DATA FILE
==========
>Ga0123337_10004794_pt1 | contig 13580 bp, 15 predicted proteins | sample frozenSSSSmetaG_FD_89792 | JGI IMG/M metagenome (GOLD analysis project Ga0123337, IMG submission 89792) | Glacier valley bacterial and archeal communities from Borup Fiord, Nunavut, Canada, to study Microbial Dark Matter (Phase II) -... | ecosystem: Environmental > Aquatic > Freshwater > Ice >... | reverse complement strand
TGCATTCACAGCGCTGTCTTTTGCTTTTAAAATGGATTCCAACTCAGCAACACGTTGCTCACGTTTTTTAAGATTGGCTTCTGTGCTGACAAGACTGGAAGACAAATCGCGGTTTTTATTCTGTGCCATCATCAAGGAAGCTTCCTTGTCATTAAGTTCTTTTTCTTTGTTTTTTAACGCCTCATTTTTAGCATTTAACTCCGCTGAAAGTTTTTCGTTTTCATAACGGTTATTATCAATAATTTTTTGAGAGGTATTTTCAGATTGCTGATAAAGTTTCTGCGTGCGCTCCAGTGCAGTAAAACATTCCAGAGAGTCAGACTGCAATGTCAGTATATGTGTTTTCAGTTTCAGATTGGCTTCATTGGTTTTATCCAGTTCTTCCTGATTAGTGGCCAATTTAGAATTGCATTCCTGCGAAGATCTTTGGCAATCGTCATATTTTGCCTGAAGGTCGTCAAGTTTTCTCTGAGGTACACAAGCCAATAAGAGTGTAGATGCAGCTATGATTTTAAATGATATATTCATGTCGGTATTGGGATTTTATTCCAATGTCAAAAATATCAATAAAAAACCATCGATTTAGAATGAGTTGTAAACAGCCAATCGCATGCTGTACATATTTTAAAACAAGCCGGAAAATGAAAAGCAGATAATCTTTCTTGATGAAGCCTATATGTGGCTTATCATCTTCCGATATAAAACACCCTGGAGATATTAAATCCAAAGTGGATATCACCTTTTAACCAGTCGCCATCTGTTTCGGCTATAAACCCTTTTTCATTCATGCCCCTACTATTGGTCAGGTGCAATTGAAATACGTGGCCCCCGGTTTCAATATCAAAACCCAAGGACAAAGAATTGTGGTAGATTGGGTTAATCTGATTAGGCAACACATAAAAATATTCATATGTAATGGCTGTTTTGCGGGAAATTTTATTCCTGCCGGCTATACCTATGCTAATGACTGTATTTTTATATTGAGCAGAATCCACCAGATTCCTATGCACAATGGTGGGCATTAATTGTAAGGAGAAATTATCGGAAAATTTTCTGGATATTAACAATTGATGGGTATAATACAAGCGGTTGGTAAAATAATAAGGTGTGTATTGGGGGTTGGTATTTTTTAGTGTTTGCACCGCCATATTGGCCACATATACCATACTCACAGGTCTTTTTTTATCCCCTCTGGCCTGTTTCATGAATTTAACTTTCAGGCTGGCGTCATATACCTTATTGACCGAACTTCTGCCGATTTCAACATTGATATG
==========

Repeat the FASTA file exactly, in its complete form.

>Ga0123337_10004794_pt1 | contig 13580 bp, 15 predicted proteins | sample frozenSSSSmetaG_FD_89792 | JGI IMG/M metagenome (GOLD analysis project Ga0123337, IMG submission 89792) | Glacier valley bacterial and archeal communities from Borup Fiord, Nunavut, Canada, to study Microbial Dark Matter (Phase II) -... | ecosystem: Environmental > Aquatic > Freshwater > Ice >... | reverse complement strand
TGCATTCACAGCGCTGTCTTTTGCTTTTAAAATGGATTCCAACTCAGCAACACGTTGCTCACGTTTTTTAAGATTGGCTTCTGTGCTGACAAGACTGGAAGACAAATCGCGGTTTTTATTCTGTGCCATCATCAAGGAAGCTTCCTTGTCATTAAGTTCTTTTTCTTTGTTTTTTAACGCCTCATTTTTAGCATTTAACTCCGCTGAAAGTTTTTCGTTTTCATAACGGTTATTATCAATAATTTTTTGAGAGGTATTTTCAGATTGCTGATAAAGTTTCTGCGTGCGCTCCAGTGCAGTAAAACATTCCAGAGAGTCAGACTGCAATGTCAGTATATGTGTTTTCAGTTTCAGATTGGCTTCATTGGTTTTATCCAGTTCTTCCTGATTAGTGGCCAATTTAGAATTGCATTCCTGCGAAGATCTTTGGCAATCGTCATATTTTGCCTGAAGGTCGTCAAGTTTTCTCTGAGGTACACAAGCCAATAAGAGTGTAGATGCAGCTATGATTTTAAATGATATATTCATGTCGGTATTGGGATTTTATTCCAATGTCAAAAATATCAATAAAAAACCATCGATTTAGAATGAGTTGTAAACAGCCAATCGCATGCTGTACATATTTTAAAACAAGCCGGAAAATGAAAAGCAGATAATCTTTCTTGATGAAGCCTATATGTGGCTTATCATCTTCCGATATAAAACACCCTGGAGATATTAAATCCAAAGTGGATATCACCTTTTAACCAGTCGCCATCTGTTTCGGCTATAAACCCTTTTTCATTCATGCCCCTACTATTGGTCAGGTGCAATTGAAATACGTGGCCCCCGGTTTCAATATCAAAACCCAAGGACAAAGAATTGTGGTAGATTGGGTTAATCTGATTAGGCAACACATAAAAATATTCATATGTAATGGCTGTTTTGCGGGAAATTTTATTCCTGCCGGCTATACCTATGCTAATGACTGTATTTTTATATTGAGCAGAATCCACCAGATTCCTATGCACAATGGTGGGCATTAATTGTAAGGAGAAATTATCGGAAAATTTTCTGGATATTAACAATTGATGGGTATAATACAAGCGGTTGGTAAAATAATAAGGTGTGTATTGGGGGTTGGTATTTTTTAGTGTTTGCACCGCCATATTGGCCACATATACCATACTCACAGGTCTTTTTTTATCCCCTCTGGCCTGTTTCATGAATTTAACTTTCAGGCTGGCGTCATATACCTTATTGACCGAACTTCTGCCGATTTCAACATTGATATG